Imagination, as Talked about by Gerilyn, also affects the artists behind many of Disney’s animated films. I think that this idea would have made a great contribution to her blog. In this link I have a video explaining how a child’s imagination has such a huge impact on the work of many artists and designers.


As a whole, I really enjoyed seeing Gerilyn’s more artistic perspective on the subject of Disney and how this greatly contributes to the company’s profits.


Adam’s Blog: Semiotics ≠ Symbiotics*

First of all, I’d just like to say that I found it extremely humorous and appealing that Adam made his blog seem like more of a daily journal. It personalized his work and made his writing seem a lot more relatable.  For instance, when he talked about his two sons and how he would be right back because one of the boys broke something. I found this hilarious and an effective addition to his writing that really draws his audience into his mind and personal life.  I felt like I was reading someone’s personal opinion for once instead of paper written simply for class.


Secondly, His analysis of the Bose headphones was a fantastic attention-grabber. I couldn’t help but finish the blog, a factor that I think is very important to bring up. His tactic of introducing the reader to his children and how they’re full of energy and mischief really aided in his analysis of the boy in the ad. He clearly presented and analyzed each object of the ad from the setting, to the boy, and then to the boy’s actions and behaviors. I also enjoyed the disclaimer he included about how people should not include these headphones in their daily parenting. His photos and organization put me at ease as I read through his hilarious blog.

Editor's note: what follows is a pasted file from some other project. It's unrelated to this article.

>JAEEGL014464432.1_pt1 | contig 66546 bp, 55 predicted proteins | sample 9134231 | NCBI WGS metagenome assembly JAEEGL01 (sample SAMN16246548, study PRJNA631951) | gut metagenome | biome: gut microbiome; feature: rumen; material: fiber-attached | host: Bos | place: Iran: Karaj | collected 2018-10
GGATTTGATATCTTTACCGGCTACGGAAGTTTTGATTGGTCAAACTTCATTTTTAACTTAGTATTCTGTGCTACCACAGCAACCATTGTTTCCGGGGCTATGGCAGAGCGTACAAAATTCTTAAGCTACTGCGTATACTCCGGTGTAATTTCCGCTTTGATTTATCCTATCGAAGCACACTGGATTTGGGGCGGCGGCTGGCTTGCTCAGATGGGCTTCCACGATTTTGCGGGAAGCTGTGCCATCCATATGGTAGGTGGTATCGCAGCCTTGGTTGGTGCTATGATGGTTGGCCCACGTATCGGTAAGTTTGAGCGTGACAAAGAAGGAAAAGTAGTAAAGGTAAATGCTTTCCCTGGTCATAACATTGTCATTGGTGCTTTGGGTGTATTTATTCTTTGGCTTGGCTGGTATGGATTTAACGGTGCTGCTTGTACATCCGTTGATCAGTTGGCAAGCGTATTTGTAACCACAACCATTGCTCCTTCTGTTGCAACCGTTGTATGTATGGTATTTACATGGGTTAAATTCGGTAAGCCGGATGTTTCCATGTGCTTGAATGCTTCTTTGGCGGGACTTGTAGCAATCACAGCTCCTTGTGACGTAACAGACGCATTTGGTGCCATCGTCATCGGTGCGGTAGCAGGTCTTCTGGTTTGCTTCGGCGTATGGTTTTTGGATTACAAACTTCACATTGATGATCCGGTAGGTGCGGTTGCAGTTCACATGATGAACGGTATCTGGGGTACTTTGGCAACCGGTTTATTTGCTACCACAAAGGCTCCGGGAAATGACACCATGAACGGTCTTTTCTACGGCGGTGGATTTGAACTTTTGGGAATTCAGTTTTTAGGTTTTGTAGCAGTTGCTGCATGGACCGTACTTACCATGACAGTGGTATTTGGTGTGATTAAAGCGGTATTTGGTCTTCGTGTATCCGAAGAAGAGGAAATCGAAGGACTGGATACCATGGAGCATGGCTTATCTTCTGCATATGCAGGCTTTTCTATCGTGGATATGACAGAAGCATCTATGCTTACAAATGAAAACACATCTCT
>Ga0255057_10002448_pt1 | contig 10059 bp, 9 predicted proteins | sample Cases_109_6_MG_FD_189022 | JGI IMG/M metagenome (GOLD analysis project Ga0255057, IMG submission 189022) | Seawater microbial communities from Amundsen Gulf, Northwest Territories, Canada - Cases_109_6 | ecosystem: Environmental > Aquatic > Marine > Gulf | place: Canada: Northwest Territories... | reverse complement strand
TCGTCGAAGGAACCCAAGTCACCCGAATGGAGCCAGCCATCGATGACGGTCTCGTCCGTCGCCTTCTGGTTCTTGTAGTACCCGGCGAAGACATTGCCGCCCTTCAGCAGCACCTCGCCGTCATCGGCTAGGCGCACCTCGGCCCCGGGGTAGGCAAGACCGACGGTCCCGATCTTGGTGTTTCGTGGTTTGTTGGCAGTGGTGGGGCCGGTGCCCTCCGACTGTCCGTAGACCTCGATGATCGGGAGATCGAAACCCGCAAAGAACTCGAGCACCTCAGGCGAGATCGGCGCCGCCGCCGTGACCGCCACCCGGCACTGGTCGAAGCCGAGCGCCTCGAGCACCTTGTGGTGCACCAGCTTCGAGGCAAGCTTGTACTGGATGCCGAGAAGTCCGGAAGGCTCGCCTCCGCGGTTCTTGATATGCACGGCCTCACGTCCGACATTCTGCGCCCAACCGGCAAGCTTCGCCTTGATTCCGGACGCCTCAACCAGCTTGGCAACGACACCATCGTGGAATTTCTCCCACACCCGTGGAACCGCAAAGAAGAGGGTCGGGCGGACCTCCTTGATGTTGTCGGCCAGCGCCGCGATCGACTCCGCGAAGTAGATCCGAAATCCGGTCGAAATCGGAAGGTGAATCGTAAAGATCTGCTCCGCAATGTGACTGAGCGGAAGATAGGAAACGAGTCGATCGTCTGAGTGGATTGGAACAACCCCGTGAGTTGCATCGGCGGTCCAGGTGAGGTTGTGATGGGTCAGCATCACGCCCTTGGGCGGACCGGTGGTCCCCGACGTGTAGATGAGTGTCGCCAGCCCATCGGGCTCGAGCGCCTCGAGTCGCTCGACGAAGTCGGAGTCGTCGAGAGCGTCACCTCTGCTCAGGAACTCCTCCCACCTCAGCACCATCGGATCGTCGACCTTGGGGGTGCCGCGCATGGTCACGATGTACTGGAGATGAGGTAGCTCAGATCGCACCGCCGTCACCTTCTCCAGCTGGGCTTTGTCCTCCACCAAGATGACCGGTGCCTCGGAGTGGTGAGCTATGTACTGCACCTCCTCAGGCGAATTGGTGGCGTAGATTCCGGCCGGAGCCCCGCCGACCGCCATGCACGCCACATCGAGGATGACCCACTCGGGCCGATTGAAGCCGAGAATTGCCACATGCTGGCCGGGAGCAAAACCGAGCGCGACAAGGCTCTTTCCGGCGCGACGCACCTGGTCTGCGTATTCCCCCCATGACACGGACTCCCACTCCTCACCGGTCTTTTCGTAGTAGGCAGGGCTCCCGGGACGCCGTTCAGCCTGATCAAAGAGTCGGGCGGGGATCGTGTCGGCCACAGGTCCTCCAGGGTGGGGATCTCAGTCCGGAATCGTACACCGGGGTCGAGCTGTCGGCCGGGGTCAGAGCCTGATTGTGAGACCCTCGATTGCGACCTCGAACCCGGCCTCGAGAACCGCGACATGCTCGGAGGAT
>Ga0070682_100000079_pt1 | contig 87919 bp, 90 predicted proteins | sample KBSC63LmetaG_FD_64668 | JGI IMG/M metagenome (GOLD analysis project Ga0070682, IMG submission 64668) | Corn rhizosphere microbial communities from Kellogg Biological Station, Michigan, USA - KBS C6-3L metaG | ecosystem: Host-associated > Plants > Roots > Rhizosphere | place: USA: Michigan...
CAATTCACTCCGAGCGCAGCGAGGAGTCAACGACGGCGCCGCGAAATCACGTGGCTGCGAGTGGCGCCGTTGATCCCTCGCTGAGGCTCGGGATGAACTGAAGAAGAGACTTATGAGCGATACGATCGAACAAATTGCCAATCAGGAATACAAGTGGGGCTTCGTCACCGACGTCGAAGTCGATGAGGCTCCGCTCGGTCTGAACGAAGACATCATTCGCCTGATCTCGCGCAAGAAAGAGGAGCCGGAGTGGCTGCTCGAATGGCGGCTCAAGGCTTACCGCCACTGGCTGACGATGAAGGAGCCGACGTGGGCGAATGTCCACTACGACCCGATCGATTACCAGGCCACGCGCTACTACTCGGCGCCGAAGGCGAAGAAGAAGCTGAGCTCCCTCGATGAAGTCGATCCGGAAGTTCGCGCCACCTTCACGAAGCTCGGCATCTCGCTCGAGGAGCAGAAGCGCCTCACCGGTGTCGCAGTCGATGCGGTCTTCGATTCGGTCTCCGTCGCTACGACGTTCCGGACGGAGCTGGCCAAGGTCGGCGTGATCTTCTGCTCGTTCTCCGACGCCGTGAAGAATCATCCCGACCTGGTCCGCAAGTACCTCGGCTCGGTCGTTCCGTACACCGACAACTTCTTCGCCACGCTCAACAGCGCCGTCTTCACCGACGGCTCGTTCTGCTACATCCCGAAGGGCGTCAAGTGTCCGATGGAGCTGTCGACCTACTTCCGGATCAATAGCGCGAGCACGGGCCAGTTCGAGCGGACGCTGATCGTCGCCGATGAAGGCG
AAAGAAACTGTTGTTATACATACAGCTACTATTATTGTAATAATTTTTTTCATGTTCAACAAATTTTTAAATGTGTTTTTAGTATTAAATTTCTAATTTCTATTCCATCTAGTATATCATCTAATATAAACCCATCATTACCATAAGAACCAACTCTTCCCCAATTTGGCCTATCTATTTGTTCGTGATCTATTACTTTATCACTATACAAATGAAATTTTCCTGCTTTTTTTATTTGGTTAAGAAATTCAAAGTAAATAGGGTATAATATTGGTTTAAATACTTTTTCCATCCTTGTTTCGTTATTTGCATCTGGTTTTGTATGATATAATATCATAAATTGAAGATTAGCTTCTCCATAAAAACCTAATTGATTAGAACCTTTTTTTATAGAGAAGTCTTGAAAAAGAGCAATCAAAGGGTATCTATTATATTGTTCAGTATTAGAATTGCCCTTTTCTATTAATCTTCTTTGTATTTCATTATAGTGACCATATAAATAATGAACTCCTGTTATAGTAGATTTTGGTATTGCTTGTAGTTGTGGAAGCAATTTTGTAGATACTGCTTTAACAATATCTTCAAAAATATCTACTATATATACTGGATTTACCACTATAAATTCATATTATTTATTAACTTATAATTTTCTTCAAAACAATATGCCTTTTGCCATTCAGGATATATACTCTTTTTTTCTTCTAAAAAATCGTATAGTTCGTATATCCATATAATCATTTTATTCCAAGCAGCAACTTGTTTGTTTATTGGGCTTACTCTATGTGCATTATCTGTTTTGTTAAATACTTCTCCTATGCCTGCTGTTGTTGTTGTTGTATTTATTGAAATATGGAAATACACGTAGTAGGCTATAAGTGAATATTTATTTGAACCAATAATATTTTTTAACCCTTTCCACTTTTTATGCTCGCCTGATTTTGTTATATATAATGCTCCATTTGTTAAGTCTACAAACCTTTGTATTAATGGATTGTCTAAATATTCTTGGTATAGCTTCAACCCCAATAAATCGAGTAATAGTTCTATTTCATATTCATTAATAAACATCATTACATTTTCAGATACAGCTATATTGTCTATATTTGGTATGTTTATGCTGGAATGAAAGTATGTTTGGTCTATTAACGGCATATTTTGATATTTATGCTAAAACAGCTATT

One thing I would have to say that would greatly improve his blog would be to take into consideration the fact that people may not know what the terms used mean. I think it would have been more helpful for clueless readers if he had introduced the vocabulary a little more thoroughly in his introduction. Overall though, I found his blog to be one of the funniest I’ve read in a while.